Key to the approval was the School Building Committee's vote last week to include a geothermal system into the scope of design. The system estimated at $2.7 million had been discussed previously; some committee members questioned the cost, the lifespan and ability for it to be maintained in the future.
 
The MSBA's Facilities Assessment Subcommittee last month had pushed for its inclusion.
 
"I specifically took to heart the comments of [committee member] Terry [Kwan] at our last FAS meeting," said Macksey. "We're pleased to say that we've added geothermal back to our project. We thank the FAS for guiding us to rethink this important aspect."
 
The mayor was joined in the meeting by Superintendent Barbara Malkas, Business Administrator Nancy Rausch and School Building Committee member Richard Alcombright, former mayor, as well as representatives from the owner's project manager Colliers International and TSKP Design Studio. No one else spoke and no questions were asked by the board.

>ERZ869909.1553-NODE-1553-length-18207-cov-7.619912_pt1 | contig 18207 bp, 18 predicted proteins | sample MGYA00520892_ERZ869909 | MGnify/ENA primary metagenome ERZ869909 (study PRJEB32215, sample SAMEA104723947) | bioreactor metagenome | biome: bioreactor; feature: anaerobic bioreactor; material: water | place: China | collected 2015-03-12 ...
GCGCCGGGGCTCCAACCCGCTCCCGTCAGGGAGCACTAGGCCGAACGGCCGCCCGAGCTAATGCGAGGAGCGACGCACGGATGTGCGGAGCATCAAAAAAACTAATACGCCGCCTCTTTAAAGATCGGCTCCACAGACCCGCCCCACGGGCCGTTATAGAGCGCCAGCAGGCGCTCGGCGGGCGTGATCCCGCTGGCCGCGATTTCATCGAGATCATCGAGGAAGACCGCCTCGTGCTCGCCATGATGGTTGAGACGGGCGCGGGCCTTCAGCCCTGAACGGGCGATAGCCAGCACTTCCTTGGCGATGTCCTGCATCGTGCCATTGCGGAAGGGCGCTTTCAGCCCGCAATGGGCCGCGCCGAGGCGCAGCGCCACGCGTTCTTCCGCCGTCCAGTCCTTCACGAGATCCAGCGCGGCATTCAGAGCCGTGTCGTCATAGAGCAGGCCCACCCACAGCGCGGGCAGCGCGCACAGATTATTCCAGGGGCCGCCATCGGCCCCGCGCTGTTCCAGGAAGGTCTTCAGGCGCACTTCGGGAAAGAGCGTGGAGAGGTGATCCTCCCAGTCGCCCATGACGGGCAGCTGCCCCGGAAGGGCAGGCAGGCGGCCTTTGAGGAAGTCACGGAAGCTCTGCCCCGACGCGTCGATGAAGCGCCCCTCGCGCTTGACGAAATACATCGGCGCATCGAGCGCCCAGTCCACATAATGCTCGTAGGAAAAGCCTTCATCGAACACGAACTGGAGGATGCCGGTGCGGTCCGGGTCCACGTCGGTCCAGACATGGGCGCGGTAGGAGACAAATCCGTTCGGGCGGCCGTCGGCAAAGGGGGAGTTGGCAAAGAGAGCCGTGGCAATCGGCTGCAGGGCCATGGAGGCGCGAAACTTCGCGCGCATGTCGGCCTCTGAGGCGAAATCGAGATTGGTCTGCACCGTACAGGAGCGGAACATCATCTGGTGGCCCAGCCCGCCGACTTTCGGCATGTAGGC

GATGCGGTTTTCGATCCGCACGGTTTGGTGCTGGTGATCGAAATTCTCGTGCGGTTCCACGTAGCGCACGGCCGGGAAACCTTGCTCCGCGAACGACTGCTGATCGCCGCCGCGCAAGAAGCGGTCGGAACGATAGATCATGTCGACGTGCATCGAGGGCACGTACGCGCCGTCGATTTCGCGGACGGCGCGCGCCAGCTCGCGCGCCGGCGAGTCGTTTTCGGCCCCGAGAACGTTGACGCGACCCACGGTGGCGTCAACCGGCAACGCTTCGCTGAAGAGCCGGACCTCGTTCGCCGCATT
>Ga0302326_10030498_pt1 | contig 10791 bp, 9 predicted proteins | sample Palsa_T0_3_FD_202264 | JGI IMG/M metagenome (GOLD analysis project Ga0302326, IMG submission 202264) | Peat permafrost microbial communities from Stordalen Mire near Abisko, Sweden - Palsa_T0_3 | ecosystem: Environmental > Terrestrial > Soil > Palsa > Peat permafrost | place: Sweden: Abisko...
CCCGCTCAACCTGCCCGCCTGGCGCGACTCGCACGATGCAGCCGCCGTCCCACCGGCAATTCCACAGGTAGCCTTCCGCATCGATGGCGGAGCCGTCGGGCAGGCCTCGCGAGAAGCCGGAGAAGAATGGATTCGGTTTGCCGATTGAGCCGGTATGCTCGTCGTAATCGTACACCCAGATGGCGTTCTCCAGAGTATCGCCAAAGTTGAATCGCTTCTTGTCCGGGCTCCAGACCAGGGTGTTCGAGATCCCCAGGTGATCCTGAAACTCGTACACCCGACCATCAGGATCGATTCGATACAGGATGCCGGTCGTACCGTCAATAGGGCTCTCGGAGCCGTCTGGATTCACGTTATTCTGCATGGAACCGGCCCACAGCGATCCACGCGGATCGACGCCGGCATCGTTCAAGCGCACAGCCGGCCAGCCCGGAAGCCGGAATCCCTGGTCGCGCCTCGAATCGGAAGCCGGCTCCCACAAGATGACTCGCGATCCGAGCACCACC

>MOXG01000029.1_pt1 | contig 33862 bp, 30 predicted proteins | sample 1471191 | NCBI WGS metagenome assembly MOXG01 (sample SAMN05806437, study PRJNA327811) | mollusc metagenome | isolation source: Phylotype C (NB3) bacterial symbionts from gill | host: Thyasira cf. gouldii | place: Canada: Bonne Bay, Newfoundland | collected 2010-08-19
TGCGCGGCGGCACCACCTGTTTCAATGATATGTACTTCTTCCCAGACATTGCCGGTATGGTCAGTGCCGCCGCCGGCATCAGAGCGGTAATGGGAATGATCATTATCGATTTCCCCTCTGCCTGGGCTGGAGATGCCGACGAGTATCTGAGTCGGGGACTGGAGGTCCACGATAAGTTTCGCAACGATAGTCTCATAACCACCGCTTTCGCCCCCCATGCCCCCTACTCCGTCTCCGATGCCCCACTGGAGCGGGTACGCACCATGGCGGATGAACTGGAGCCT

Last week, the mayor said what had changed her mindset on geothermal was "that the industry itself is going to be looking for these energy-efficient economic or environmentally friendly buildings. And if we don't do it now, we may be made to do in the future and have to pay for it ourselves."
 
The school district will be looking to the federal Inflation Reduction Act to pick up the bulk of the cost. It is partnering with nonprofit Undaunted K12, which works with schools to find opportunities to respond to climate change and develop sustainable energy practices.